An award-winning poet revisits the suicide of his father.
Forhan (English/Butler Univ.; Ransack and Dance, 2013, etc.) was 14 when his middle-age father, Ed, the head of finance for Alaska Lumber and Pulp, went into the carport of the family’s home, ran a garden hose from the exhaust pipe of his car to the driver’s window, and lay down across the front seat. The author’s mother, Ange, discovered her husband the next morning. Forty years later, when Forhan reached the age at which his father died, he realized that his father is only “a scattering of fragments.” So he decided to track down anyone who could help him understand why Ed would have chosen, without a word of warning, to abandon his wife and eight children. The resulting memoir is a poignant exploration of Ed’s strict Catholic upbringing, his problems with diabetes, and, once he became a father, his increasingly erratic behavior—slipping up at work, staying out all night, incurring gambling debts. The book also charts Forhan’s maturity, from his years as a Boy Scout to his early TV news career and growing doubts about Catholicism. The book’s main flaw is that Ed often isn’t at the center of the story and thus feels at times like a supporting player. These absences, coupled with long digressions on more mundane events—such as the free koi Forhan received from a radio station or the tourist sites his family visited on a trip to Disneyland—dilute the book’s power. But there are still many affecting scenes here, especially of the author finding solace in poetry and his discovery that a poem can communicate “a sense of openness, of receptive attention to a life that enchants and baffles.”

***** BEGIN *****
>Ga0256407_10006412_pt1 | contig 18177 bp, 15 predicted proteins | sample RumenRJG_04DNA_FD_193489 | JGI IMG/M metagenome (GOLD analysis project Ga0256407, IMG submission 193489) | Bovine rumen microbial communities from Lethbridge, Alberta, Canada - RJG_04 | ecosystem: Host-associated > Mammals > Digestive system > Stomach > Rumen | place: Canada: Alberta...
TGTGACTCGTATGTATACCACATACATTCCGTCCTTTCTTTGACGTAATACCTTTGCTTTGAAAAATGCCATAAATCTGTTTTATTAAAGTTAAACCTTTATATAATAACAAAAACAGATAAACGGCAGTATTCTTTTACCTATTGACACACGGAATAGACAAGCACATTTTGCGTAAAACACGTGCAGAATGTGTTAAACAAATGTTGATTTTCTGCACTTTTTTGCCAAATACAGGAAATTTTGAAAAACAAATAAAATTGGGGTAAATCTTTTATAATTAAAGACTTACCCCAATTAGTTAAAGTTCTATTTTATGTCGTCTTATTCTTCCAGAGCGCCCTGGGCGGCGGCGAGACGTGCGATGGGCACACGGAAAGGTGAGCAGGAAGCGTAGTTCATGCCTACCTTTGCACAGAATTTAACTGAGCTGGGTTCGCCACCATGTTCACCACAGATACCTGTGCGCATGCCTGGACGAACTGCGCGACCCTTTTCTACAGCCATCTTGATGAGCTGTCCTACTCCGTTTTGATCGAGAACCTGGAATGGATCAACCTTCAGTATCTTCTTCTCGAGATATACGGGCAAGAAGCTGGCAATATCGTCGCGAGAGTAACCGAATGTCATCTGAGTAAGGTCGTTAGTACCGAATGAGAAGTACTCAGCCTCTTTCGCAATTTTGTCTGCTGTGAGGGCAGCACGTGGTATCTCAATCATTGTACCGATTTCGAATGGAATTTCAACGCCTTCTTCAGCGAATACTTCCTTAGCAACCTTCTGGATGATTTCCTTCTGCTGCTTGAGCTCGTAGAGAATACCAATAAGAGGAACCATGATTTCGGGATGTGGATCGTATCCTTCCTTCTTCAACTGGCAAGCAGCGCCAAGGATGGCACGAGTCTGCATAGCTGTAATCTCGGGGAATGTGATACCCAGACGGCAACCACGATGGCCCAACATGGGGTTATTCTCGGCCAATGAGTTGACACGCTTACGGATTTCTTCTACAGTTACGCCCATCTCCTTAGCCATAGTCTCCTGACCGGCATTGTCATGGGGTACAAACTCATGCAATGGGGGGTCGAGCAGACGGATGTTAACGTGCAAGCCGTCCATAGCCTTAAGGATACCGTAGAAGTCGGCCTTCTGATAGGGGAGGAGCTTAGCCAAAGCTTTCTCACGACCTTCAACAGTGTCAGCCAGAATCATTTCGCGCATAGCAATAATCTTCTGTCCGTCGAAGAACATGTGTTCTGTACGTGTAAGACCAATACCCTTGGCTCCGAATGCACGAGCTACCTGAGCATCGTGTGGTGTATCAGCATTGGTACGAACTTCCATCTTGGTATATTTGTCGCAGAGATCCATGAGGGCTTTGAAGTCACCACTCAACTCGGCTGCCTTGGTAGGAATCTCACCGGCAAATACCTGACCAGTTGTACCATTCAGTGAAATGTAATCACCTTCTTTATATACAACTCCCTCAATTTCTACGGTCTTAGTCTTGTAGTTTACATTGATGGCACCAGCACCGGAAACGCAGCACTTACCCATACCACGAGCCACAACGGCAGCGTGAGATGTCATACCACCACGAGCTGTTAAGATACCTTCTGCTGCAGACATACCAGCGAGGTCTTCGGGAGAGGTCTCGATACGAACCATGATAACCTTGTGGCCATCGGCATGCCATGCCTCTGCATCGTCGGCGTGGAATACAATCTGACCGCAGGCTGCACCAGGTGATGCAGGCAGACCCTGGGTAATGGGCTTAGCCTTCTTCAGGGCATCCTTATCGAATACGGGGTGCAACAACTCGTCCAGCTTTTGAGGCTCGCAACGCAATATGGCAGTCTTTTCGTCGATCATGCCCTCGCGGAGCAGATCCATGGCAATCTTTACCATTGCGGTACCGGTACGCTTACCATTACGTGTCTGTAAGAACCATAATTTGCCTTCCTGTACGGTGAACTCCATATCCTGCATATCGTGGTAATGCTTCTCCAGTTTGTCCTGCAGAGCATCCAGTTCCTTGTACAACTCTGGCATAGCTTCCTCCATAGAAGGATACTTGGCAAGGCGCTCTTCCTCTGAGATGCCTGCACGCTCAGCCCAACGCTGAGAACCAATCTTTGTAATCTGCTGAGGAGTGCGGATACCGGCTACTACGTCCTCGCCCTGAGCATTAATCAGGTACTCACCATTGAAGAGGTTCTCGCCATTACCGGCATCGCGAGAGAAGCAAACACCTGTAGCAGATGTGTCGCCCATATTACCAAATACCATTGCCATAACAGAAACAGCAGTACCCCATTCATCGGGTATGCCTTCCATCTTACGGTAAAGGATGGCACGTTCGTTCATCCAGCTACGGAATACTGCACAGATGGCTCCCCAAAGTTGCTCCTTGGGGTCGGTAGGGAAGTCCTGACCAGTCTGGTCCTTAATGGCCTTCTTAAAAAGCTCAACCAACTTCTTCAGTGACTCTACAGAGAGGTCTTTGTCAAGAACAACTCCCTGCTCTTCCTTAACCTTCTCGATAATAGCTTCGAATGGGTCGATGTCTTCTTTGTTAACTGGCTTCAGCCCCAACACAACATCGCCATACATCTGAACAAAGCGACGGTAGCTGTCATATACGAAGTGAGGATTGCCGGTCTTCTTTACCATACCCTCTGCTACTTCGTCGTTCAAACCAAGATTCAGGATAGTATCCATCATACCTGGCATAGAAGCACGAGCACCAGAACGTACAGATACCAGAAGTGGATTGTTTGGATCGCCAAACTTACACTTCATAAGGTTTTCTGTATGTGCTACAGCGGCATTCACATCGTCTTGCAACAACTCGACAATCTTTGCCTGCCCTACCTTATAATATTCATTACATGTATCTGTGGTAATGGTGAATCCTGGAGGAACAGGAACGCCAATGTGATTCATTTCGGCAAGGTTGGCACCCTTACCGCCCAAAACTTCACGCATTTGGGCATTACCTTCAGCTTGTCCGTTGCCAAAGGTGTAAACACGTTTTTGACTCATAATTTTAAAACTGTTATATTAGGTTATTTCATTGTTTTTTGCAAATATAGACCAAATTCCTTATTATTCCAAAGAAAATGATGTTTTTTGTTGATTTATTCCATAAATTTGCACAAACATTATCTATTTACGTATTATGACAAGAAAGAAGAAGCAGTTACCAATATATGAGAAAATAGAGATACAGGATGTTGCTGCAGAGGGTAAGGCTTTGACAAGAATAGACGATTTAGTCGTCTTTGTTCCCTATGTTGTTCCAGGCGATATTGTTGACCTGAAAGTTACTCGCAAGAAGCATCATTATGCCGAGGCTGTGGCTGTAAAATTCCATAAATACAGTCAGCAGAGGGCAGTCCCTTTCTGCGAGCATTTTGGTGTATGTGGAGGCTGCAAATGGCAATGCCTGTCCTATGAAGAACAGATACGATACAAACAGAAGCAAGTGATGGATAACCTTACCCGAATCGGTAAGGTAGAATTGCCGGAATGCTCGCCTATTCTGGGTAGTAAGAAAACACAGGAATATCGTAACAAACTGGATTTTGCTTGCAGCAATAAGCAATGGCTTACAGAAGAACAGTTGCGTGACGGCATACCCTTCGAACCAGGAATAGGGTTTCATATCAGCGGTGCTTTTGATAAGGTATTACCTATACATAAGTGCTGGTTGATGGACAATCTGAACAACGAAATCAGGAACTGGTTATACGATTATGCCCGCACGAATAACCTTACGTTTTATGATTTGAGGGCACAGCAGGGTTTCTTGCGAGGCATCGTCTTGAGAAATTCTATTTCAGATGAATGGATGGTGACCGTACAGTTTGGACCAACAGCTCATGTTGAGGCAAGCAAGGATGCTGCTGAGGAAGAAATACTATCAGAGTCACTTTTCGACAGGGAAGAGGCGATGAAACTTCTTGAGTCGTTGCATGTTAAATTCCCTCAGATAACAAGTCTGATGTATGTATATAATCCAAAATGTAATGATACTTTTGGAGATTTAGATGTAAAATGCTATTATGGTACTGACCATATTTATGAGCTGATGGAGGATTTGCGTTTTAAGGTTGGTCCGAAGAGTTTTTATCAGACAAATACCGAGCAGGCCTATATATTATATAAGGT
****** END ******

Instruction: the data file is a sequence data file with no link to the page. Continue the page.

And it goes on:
It’s difficult to lose a parent, let alone write about the loss. Forhan describes his family’s healing and acceptance with warmth, humor, and an admirable lack of bitterness.